Because of high levels of electromagnetic radiation, children and
people with deep brain stimulators should not sit in ____ seats
All medical treatment centers, including emergency rooms and doctors’ offices should prohibit cell phone use and WiFi. Signs should require visitors to turn off devices to prevent electronic interference with medical implants.
Wireless devices, including mobile phones, watches, rings, iPads should be labeled:
Electromagnetic fields emitted by this device could cause
a medical implant to malfunction or shut off
At malls, inventory control devices need warnings that their high electromagnetic fields may cause a medical implant to malfunction or shut off. As an alternative, at a store’s exit, an employee can check receipts.
b. Create videos for the purpose of training personnel
Eg. medical personnel, including first responders, school nurses, ob/gyns, pediatricians, family practice MDs, surgeons, chiropractors, acupuncturists, professionals in public health and disability rights, etc.
Training videos should address the following:
Electronic interference between common electronics and implants;
Precautionary practices for pregnant women;
Identifying and treating EHS (perhaps modeled after Austrian Medical
Association Guidelines) [xxx];
Information for teachers, school administrators, school nurses and parents
about children’s increased vulnerability to wireless technologies and how
to identify children needing reduced screen-time; identify EHS in students and employees, and how to create healthy media diets.
Information for employers about how to make workplaces accessible to people with implants or EHS. (See case of Rebecca Serdans, RN, whose deep brain stimulator repeatedly malfunctioned while she worked in one dept. at a NY hospital. She requested a transfer to another dept. The hospital refused. She sued, won $4 million in Nov, 2014; the hospital has appealed.)
c. Schools, libraries, medical centers, govt. buildings and other areas of public accommodation should prefer wired connections and display signage for wireless
Wired connections should be preferred–for phones, Internet use, fetal and heart monitors, etc. Note that in 2008, public libraries in Paris, France, removed Wi-Fi from their buildings because of librarians’ health concerns. [xxxi] In 2010, the government of Frankfurt, Germany stated that it will not install Wi-Fi in its schools until it is proven harmless. [xxxii]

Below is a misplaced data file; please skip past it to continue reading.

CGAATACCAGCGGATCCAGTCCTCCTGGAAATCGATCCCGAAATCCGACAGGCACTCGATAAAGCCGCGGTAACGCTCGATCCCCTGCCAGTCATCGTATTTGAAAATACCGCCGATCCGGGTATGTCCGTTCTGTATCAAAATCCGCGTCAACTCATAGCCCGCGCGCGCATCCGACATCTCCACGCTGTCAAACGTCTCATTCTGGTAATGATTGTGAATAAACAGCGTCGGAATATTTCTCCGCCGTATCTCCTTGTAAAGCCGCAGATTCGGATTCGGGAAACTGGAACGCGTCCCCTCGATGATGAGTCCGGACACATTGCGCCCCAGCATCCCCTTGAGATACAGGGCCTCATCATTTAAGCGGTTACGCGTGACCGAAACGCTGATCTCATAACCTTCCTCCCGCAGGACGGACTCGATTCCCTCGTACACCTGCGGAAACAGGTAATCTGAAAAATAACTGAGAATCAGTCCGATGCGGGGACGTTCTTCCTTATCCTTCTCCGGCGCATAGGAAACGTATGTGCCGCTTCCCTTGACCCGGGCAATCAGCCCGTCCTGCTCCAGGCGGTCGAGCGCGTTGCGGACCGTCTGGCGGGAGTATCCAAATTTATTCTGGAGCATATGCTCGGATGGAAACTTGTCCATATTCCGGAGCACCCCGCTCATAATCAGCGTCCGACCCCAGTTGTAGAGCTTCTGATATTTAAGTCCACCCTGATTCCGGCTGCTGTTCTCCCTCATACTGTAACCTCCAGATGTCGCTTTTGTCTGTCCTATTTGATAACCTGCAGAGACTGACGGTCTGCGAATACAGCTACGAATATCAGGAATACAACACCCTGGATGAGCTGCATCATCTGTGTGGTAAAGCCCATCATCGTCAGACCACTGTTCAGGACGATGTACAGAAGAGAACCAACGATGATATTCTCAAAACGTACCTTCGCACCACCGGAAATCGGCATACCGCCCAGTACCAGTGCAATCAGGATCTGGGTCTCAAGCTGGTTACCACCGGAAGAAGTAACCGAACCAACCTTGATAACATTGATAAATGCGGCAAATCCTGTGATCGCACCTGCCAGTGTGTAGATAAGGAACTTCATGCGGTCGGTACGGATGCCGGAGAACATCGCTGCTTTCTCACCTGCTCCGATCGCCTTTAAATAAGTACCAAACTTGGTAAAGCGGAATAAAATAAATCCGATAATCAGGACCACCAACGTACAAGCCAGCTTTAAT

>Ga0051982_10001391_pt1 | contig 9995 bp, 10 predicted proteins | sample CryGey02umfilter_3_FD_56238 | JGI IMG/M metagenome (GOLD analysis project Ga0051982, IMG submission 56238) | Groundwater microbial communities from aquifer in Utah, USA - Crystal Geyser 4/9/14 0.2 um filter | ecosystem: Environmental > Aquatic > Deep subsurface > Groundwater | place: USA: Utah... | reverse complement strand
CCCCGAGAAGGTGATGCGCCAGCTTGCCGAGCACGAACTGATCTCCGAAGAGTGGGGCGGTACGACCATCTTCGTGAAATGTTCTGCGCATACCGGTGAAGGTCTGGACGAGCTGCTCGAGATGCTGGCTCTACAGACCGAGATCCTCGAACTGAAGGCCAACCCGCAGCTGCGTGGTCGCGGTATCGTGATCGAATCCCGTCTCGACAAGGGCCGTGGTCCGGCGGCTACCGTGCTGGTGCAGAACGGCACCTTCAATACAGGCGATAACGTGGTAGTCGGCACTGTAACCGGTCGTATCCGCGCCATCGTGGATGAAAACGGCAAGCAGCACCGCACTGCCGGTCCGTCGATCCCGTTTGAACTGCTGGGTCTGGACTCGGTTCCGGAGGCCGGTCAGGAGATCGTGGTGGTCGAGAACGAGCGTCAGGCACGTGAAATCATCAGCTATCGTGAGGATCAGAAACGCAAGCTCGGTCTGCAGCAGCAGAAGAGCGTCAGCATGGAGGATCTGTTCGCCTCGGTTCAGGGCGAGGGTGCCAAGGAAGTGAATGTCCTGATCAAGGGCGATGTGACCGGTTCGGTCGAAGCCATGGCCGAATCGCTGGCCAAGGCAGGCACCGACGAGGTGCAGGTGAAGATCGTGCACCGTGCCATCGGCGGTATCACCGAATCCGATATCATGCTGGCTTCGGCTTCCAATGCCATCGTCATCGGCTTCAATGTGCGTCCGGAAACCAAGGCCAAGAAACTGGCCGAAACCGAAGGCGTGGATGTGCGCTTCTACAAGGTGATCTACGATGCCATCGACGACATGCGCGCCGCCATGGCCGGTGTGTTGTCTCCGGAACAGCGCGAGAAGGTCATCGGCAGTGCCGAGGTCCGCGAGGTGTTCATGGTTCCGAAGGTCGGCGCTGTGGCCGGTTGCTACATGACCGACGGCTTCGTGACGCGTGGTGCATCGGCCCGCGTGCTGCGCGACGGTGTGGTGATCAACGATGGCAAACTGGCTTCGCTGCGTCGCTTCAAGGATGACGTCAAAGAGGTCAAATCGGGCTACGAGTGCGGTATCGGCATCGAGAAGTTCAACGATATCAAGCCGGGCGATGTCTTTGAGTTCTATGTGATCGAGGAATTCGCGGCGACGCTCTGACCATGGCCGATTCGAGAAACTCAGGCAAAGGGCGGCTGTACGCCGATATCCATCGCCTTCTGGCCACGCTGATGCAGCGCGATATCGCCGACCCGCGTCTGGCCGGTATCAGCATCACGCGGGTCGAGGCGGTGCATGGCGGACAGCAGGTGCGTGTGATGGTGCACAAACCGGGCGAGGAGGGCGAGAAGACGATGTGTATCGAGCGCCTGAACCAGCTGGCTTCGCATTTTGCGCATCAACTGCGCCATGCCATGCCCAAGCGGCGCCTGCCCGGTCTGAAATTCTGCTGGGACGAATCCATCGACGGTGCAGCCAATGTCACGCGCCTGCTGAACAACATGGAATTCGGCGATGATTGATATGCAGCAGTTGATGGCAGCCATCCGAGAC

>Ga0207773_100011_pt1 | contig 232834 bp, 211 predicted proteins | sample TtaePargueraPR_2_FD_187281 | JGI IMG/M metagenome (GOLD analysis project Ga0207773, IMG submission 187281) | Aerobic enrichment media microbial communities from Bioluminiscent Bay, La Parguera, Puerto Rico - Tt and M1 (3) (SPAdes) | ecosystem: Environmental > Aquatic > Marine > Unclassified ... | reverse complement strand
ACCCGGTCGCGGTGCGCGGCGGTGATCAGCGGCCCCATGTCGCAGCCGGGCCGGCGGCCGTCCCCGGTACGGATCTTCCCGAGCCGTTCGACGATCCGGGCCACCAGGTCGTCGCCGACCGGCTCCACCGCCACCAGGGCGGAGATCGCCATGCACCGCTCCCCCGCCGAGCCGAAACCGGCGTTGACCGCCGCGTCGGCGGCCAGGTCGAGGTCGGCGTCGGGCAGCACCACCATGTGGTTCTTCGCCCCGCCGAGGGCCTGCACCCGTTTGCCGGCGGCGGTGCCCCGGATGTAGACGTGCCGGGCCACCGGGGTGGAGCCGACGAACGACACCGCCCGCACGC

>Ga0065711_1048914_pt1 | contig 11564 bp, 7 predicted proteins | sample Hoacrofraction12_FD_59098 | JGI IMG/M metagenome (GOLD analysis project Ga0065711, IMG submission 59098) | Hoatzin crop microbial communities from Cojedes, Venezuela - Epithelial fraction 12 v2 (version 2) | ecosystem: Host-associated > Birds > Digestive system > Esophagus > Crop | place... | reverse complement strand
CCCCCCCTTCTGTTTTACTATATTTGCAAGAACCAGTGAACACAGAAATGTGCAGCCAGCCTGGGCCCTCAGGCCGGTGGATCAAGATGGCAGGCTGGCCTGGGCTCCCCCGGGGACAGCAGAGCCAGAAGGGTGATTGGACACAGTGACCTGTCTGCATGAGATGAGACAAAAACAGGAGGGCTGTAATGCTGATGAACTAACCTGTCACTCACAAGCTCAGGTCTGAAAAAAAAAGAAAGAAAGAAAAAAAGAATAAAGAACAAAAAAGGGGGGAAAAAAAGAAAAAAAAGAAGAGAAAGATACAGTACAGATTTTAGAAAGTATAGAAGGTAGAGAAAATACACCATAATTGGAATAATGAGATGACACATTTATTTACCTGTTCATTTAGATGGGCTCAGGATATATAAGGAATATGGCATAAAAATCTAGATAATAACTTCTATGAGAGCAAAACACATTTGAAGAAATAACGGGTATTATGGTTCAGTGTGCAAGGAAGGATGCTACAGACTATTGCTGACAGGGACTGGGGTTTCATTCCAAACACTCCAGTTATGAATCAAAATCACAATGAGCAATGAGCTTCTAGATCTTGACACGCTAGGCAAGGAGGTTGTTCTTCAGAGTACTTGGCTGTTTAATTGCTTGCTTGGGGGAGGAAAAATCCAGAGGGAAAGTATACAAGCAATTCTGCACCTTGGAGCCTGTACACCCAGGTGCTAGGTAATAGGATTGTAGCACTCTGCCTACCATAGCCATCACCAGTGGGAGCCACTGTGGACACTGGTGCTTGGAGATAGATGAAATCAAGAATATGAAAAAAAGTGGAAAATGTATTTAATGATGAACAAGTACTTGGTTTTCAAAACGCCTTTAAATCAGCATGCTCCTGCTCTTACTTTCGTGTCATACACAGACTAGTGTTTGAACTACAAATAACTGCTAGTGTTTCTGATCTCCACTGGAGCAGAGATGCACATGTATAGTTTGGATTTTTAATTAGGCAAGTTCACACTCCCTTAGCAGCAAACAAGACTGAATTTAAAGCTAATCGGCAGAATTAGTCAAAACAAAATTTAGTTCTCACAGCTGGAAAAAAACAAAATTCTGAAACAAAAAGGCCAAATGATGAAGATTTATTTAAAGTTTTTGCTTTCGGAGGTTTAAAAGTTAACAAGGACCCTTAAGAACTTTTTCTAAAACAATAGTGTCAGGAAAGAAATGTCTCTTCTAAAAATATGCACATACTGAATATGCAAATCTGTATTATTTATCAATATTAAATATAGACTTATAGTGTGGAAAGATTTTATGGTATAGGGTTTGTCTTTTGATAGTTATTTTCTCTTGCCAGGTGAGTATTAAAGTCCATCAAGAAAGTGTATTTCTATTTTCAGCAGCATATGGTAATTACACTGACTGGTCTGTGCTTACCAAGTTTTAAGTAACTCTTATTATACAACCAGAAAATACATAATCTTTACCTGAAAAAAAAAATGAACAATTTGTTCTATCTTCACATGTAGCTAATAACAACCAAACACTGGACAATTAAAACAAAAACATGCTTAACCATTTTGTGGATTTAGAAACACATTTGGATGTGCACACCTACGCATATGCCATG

Wi-Fi should be turned off when not in use–In 2015, the Ashland Public School District in Massachusetts was the first in the US to pass a policy limiting Wi-Fi radiation exposure to students and staff . Also in 2015, France passed a national law mandating that Wi-Fi routers be kept off in schools when not being used for pedagogical purposes.
Designate wired-only (i.e. Wi-Fi free) areas, as practiced in a Toronto hospital.
Disclose the location of all routers and transmitters.
d. Maintain landlines
Some cardiac pacemakers require a landline with an acoustic modem to relay data to a physician, who then may need to send info about reprogramming the pacemaker, again via a hardwired landline. Medical offices require a landline with a fax to keep medical information confidential. Since Medtronics advises patients to keep deep brain stimulators at least 20″ from cell phones, such patients also need landlines maintained.
e. Regulate blanket Wi-Fi
Blanket Wi-Fi must be prevented in municipalities (i.e. via Distributed Antenna Systems or Broadband Over Powerlines [BPL]) and/or the entire world (i.e. via satellites), since WiFi can cause implants to malfunction or shut off. People with implants, children and people with EHS require areas that do not have Wi-Fi.
f. Regulate wireless transmitting utility meters
All households and workplaces with children, people with implants or people with EHS must be allowed to refuse wireless transmitting meters for gas, electric and/or water utilities–and to choose wired, analog meters at no charge. This requires a federal policy.
g. Require periodic retesting of EMR emissions from electronics and wiring
Microwave ovens are tested for EMR emissions before they leave the factory. Electrical grounds on buildings are tested at installation. However, aging of electronics and grounds often creates EMR emissions beyond compliance with standards and codes. Aging can also decrease energy efficiency. Wherever children, pregnant women, workers, people with implants or EHS spend time (homes, schools, libraries, hospitals, etc.), periodic retesting of EMR emissions from electronics, building electrical grounds and wiring should be required. Retesting should be conducted by independent testers supervised by ADA or FDA.
h. Require on/off switches for all electronic devices that have a wireless function
Printers, computers and other electronics should be required to have wired functions. If an electronic device has wireless capability, the user should be able to turn that function off. New electronic goods should be clearly labeled when they have a wired function.